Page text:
Some believe the answer to our so-called failing schools is Charters. If they read my previous post on barriers to learning, they might realize that the answers are many. So, let’s do a little delving into the subject of charter schools. Here are some questions and answers:
Q: What is a charter school?
A: Charter schools receive public money but are not subject to some of the rules, regs, and statutes that apply to other public schools. They may be public charters supported totally by the state or private charters run by parent groups, community organizations, or corporations. A charter school has a charter that has been approved by the state specifying accountability, admission policies, curriculum and structure.
Q: How does a charter work?
A: Charters are part of the public education system and are not allowed to charge tuition. Many charters are filled by a lottery-based system which is open to all students. If you have seen the documentary, Waiting for Superman, you will understand how the lottery system works. In a 2008 survey of United States charter schools, 59% of the schools reported that they had a waiting list.
Q: Where did the charter school movement begin?
A: Minnesota wrote the first charter school law in 1991. As of 2011, Minnesota had 149 registered charter schools, with more than 35,000 students. Texas approved the formation of charter schools in 1995. (Early critics feared that charter schools would lure the highest performing and most gifted students from centrally administered public schools. Instead, charter schools have tended to attract low income, minority, and low performing students.) In New Orleans in the wake of Hurricane Katrina the majority of public school students attend independent charter schools. Currently, California, Arizona and Michigan have the highest number of students enrolled in charters.
Q: What is their funding?
A: Charter schools may receive less public funding than traditional public schools. However, a portion of charter schools’ operating costs can come from sources outside public funding (such as private funding in the form of donations). Many charter schools do not provide transportation and special education services, so can operate successfully on less funding.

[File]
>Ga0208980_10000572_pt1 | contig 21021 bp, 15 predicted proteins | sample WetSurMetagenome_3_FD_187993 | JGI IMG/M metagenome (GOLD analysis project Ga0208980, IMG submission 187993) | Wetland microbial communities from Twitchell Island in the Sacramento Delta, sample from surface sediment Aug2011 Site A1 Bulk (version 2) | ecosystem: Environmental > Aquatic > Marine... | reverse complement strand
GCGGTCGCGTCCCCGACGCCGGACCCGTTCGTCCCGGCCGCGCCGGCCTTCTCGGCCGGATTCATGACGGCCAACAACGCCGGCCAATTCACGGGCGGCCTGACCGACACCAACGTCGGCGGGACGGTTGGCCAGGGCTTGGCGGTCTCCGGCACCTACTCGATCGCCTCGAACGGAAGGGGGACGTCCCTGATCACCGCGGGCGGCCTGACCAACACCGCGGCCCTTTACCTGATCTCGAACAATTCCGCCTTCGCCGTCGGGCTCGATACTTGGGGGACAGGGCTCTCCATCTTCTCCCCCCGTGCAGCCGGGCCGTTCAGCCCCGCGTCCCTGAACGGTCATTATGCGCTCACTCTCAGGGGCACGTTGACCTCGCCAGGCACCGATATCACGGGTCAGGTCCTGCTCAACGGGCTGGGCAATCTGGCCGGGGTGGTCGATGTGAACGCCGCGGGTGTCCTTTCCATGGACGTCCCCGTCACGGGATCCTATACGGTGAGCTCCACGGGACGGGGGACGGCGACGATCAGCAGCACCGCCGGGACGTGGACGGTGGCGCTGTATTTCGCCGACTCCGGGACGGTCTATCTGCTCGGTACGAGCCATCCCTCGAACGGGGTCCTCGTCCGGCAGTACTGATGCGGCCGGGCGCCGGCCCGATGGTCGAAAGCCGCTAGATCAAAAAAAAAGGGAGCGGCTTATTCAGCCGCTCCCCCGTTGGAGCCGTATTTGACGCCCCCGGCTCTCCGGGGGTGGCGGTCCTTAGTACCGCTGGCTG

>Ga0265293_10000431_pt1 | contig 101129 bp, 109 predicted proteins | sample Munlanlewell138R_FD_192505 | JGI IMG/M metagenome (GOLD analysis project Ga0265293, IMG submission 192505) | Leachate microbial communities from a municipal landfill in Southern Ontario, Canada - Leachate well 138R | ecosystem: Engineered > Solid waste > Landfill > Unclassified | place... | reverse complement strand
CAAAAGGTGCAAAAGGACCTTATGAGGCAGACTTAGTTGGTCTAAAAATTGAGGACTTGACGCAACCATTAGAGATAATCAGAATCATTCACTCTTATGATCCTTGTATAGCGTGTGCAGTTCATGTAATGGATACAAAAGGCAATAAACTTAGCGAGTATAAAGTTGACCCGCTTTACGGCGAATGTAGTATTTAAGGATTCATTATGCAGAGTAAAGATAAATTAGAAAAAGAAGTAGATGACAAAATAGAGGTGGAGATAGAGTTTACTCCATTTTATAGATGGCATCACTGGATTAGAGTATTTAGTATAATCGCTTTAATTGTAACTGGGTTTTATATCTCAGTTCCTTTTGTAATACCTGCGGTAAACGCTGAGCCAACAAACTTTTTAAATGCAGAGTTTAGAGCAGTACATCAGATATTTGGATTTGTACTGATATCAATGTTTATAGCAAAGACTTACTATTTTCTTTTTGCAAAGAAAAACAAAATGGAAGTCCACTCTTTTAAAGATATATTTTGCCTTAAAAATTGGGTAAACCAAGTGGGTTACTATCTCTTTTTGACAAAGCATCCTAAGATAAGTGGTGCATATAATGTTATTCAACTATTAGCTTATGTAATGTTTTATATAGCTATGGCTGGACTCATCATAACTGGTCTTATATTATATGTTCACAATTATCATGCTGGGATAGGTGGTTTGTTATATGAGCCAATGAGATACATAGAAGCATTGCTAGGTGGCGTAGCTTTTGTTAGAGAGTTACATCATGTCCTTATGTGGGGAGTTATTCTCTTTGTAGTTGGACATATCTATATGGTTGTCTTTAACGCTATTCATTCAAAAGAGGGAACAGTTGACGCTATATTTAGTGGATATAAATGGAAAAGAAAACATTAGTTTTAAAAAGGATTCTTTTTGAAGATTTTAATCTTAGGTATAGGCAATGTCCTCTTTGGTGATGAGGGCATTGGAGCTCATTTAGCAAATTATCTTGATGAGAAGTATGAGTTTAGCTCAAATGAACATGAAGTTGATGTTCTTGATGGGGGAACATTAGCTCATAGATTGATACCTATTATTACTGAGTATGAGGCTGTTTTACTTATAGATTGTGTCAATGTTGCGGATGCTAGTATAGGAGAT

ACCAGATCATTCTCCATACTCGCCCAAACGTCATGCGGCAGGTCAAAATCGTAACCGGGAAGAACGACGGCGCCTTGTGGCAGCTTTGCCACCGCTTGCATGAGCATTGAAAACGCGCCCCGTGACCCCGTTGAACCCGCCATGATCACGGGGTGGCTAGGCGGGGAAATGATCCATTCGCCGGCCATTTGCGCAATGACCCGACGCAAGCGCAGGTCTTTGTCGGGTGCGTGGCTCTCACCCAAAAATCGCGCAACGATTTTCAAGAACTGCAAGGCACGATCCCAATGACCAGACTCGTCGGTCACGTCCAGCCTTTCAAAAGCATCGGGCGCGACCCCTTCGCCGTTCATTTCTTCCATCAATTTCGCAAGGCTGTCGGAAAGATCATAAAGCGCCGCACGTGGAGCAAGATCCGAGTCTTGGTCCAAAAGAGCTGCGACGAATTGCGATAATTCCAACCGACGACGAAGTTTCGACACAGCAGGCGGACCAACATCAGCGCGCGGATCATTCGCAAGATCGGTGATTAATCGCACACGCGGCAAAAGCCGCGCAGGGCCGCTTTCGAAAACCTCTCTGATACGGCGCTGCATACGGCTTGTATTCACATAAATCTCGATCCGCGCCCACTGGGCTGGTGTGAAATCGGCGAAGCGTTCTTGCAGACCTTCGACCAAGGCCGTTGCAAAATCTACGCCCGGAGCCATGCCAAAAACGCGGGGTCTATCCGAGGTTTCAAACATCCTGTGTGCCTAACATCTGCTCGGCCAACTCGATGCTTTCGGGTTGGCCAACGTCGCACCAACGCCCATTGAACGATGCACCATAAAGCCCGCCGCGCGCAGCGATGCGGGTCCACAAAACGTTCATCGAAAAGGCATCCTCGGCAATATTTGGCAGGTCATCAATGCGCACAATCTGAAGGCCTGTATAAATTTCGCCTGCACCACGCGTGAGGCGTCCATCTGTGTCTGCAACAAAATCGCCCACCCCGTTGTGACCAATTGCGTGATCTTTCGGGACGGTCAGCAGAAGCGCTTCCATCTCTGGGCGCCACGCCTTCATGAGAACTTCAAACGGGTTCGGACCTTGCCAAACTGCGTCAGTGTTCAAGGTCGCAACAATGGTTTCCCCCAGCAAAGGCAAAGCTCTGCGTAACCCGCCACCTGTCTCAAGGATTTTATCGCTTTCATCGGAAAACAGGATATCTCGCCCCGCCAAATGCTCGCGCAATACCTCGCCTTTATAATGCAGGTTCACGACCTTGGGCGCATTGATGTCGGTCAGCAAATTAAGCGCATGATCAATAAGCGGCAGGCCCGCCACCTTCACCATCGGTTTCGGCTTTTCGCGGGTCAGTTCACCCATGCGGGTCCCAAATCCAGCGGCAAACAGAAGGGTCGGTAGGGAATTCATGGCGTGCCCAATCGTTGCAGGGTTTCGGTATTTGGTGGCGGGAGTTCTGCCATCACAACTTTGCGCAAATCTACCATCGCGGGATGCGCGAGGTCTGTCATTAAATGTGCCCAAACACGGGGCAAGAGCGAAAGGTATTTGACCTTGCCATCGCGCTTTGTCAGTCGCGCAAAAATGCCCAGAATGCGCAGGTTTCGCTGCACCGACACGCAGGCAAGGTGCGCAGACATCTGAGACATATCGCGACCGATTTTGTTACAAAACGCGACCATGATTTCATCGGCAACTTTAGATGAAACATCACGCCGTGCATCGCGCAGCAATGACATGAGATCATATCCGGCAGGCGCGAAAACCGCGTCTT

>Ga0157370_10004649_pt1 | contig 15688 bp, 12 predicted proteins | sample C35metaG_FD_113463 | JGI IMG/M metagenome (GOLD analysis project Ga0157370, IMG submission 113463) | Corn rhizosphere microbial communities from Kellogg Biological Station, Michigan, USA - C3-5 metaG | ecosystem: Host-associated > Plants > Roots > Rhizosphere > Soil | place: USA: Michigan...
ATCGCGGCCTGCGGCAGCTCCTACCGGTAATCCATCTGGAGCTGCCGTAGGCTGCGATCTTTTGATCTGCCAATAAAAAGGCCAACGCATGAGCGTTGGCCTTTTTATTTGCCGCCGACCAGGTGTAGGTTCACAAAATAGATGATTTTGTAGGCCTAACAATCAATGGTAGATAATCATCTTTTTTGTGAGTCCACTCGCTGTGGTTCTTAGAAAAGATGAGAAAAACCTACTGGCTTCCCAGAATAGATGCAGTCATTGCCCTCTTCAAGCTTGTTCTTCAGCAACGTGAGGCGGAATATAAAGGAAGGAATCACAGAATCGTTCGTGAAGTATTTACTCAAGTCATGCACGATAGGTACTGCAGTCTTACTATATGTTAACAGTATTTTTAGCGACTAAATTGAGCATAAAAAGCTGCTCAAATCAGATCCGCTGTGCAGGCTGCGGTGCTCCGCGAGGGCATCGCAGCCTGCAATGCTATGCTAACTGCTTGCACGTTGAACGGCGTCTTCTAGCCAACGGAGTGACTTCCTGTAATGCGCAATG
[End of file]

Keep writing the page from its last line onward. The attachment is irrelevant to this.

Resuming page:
Q: Are teachers union members?
A: Many charters are exempt from states’ collective bargaining laws. This exemption has raised concerns because charter school teachers are often burned-out by working longer hours, in poor facilities, than public school teachers. Consequently, many teachers are attempting to establish collective bargaining rights to address these issues.
Q: How do charters fare in testing?
A: According to Jonathan Kozol …“the education industry represents the largest market opportunity” since health-care services were privatized during the 1970’s…from the point of view of private profit, “The K–12 market is the Big Enchilada.” Critics have accused for-profit entities and private foundations such as the Bill and Melinda Gates Foundation, the Eli and Edythe Broad Foundation, and the Walton Family Foundation of funding Charter school initiatives to undermine public education and turn education into a “Business Model” which can make a profit.
So, are charter schools the answer? I don’t think so. Neither does Diane Ravitch. Charter schools won’t save the American school system, she says. Ravitch is a historian of education at New York University who worked in the first Bush administration as assistant secretary of education. In her new book, The Death and Life of the Great American School System: How Testing and Choice Are Undermining Education, Ravitch argues that charter schools do little more than skim off the most motivated students, while giving crooks a chance to squander tax dollars on big salaries for administrators. What schools need now, Ravitch says, is a return to a curriculum that includes American history, civics, art, and music rather than the current obsession with skills testing.
I’ve seen parents who have put their hopes for their children in charters. I’ve seen those parents disappointed when those efforts failed. And I’ve seen parents who tried to get their child into a charter and were unsuccessful because of the lottery system. If not charters, then what’s the answer? Why not make ALL schools successful? Why not spend the money to get it right. Despite the problems that schools cannot solve (see my rant Barriers to Learning), there really are things that can be done to reduce those barriers.
Here are some things we can do:
1) reduce class sizes. Unlike what Mitt Romney thinks, class sizes do matter!
2) have year-round school. Six weeks on, 2 weeks off, all year long
3) have schools open until 6 pm at night. provide snacks, dinner and homework time
4) have nurses, doctors, dentists to provide needed services to students
5) reduce testing, have more teaching
6) have more interesting and fun activities – monthly classroom presentations on the stage, for example; organic gardening, as another
7) provide enrichment – trips to historical places; visits to Carnegie Hall, Greenbrier Valley Theater, Trillium Dance Theater; trips to Washington, DC
8) offer more parent enrichment opportunities
9) start a swim team….and on and on.
Yes. Most of these ideas take money. But our children are our future. We must invest in them. Charter schools are just a way for corporations to make money.
This is my rant today.